Evidence Lacking To Support Many Off-Label Uses Of Atypical Antipsychotics
18 Jan 2007
antipsychotic medications approved to treat schizophrenia and bipolar
disorder are being prescribed to millions of Americans for depression,
dementia, and other psychiatric disorders without strong evidence that such
off-label uses are effective, according to a new analysis by HHS' Agency
for Healthcare Research and Quality.
The federally funded comparative effectiveness review of these drugs --
called atypical antipsychotics -- identified the medications' potential for
serious side effects while pointing to an "urgent need" for more research
into new treatments for the growing population of dementia patients who
display severe agitation.
"This report emphasizes the importance of understanding the risks and
benefits of different medicines," said AHRQ Director Carolyn M. Clancy,
M.D. "Caution is necessary in the off-label use of atypical antipsychotics,
especially when used in the elderly and when the evidence for effectiveness
is not good."
Atypical antipsychotics are second-generation medicines designed to
cause fewer neurological complications than conventional antipsychotics.
They include aripiprazole (sold as Abilify), olanzapine (Zyprexa),
quetiapine (Seroquel), risperidone (Risperdal), and ziprasidone (Geodon).
Each is approved by the Food and Drug Administration to treat schizophrenia
and bipolar disorder, and risperidone is also approved to treat
irritability in children ages 5 to 16 who have autism.
Some studies suggest that atypical antipsychotics may help patients
with mental health conditions for which there are no FDA-approved
alternatives. Risperidone and quetiapine, for example, help certain
patients with obsessive- compulsive disorder when used in conjunction with
antidepressants. Risperidone and olanzapine improve sleep problems,
depression, and other symptoms in men with combat-related post-traumatic
stress disorder when used to augment therapy with antidepressants or other
Overall, however, researchers found that much of the scientific
evidence for off-label use of antipsychotics was of insufficient quality
because studies were too small or lacked scientific rigor.
Review authors evaluating the potential benefits and risks of the
medications also found strong evidence that atypical antipsychotics can
increase chances of adverse events. Some of the drugs increase risks of
stroke, tremors, significant weight gain, sedation, and gastrointestinal
The new review was produced by AHRQ's Effective Health Care program. It
was authored by AHRQ's Southern California/RAND Evidence-based Practice
Center. The center examined 84 published studies on atypical antipsychotics
and summarized evidence about several conditions:
One analysis showed a small benefit for risperidone and
aripiprazole in the treatment of agitation and psychosis. Another
suggested olanzapine may help treat psychosis. But a large clinical
trial that explored whether risperidone, olanzapine, and quetiapine
controlled behavioral disturbances in Alzheimer's patients concluded
that the risks of adverse events offset the potential benefits.
Overall, analyses identified potential harms as a small increase in the
risk of death and increased chances of stroke, neurological problems
(such as tremors or muscle contractions), and weight gain.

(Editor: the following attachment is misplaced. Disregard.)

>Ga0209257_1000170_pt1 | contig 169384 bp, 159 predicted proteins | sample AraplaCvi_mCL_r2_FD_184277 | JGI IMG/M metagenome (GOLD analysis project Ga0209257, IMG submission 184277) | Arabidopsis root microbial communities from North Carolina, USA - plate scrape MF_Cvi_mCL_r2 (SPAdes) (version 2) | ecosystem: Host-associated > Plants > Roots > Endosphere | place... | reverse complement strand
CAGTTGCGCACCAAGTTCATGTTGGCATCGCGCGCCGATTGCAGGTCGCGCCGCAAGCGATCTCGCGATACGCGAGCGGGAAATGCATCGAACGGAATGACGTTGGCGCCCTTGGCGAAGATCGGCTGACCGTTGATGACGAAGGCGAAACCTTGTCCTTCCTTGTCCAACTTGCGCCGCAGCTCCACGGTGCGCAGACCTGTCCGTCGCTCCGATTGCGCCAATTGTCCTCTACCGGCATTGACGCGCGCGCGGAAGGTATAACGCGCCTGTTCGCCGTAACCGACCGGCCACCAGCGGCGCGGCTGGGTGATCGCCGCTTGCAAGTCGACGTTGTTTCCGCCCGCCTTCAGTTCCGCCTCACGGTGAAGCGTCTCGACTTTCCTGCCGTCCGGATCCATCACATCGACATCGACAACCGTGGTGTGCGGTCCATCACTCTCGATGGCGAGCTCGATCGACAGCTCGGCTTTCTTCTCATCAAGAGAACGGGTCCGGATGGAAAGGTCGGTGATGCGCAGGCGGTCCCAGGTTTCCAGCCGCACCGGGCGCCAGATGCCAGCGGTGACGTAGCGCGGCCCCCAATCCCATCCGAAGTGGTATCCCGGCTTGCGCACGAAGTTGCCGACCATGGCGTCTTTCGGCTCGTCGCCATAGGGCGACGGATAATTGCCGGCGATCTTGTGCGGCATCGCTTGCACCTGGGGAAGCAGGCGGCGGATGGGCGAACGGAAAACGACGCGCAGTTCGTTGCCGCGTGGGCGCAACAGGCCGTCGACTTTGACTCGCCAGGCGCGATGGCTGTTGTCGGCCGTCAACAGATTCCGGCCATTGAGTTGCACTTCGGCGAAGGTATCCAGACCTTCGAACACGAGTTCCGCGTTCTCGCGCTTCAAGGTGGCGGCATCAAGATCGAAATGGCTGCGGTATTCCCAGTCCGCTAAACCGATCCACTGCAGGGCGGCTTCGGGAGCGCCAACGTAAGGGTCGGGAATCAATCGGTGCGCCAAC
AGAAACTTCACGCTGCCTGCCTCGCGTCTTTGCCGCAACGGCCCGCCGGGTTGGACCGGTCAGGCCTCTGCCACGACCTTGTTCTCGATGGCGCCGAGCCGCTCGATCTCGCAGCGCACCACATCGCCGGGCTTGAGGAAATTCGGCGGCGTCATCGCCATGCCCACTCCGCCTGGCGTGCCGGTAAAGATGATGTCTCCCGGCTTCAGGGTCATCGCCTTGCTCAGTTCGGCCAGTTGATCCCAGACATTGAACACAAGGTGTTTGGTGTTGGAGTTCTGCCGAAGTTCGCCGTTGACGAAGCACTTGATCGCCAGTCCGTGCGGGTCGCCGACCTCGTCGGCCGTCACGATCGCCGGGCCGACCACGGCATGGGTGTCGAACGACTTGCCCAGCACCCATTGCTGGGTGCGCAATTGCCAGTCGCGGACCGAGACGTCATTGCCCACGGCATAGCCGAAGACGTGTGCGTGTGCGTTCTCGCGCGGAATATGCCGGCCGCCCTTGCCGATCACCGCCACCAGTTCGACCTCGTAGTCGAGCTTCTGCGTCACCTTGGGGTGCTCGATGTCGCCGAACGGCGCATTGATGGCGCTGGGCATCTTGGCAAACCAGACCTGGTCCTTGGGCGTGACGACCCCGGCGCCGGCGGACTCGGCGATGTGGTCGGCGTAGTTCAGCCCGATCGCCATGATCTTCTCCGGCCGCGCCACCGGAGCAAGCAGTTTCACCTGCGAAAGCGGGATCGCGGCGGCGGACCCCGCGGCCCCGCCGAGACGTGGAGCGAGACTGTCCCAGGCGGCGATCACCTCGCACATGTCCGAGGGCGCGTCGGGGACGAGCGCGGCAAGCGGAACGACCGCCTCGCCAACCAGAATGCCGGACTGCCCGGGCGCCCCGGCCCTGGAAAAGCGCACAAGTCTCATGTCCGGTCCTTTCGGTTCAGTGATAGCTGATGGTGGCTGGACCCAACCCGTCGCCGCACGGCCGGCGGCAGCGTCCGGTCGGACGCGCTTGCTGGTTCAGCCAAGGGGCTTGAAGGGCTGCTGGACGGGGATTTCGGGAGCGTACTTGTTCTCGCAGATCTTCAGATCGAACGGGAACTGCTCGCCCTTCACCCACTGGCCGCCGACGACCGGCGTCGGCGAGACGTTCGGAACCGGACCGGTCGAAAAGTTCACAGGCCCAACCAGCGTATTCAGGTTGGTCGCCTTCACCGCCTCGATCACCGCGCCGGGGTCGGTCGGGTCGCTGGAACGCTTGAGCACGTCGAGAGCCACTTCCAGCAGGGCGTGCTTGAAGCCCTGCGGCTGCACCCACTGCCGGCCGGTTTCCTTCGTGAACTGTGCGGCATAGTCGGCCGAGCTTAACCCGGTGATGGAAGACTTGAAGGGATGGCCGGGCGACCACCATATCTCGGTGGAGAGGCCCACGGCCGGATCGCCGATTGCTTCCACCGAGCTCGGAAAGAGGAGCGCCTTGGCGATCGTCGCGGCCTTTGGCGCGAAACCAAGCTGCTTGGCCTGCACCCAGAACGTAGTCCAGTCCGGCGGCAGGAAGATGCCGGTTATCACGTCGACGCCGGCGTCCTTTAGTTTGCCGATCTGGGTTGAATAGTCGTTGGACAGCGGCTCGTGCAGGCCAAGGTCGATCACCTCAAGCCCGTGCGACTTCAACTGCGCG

For patients who don't benefit from selective serotonin
reuptake inhibitors (SSRIs), the supplemental use of atypical
antipsychotics was not helpful, according to research. No studies showed
the drugs provided a clear benefit for patients with major depressive
disorder with psychotic features. Evidence is conflicting for bipolar
Atypical antipsychotics significantly
helped patients who don't respond adequately to SSRI therapy, studies
showed. Overall, patients taking the drugs were about 2.7 times as
likely to improve as patients taking placebo. The chances of benefiting
were best for risperidone and quetiapine.
Post-Traumatic Stress Disorder:
Studies of men with combat-related PTSD
showed risperidone and olanzapine, when used with antidepressants or
other psychotropic medications, improved sleep quality, anxiety, and
other symptoms. Studies were inconclusive when measuring benefits for
For patients with borderline personality
disorder, one study suggested olanzapine was more effective than placebo
but showed little benefit when used to augment talk therapy. All studies
of olanzapine were very small, however, and patients experienced
significant weight gain. Two other small trials suggested risperidone
may benefit patients with schizotypal personality disorder, and
aripiprazole may help patients with borderline personality disorder.
Risperidone is more effective than placebo,
according to a small body of research. The benefits of ziprasidone are
Off-label prescribing is a common but relatively understudied practice
in health care. A 2001 AHRQ-funded study concluded that about 21 percent of
prescribed drug use was for conditions not indicated on the label. Cardiac
medications and anticonvulsants were the drugs most commonly used off
label. Most off-label use occurs without scientific support, the study
The report released today, Efficacy and Comparative Effectiveness of
Off- Label Use of Atypical Antipsychotics, is the newest analysis from
AHRQ's Effective Health Care program. That program represents the first
federal effort to compare alternative treatments for significant health
conditions and make the findings public. The program is intended to help
patients, doctors, nurses, and others choose the most effective treatments.
Information on the program, including full reports, can be found at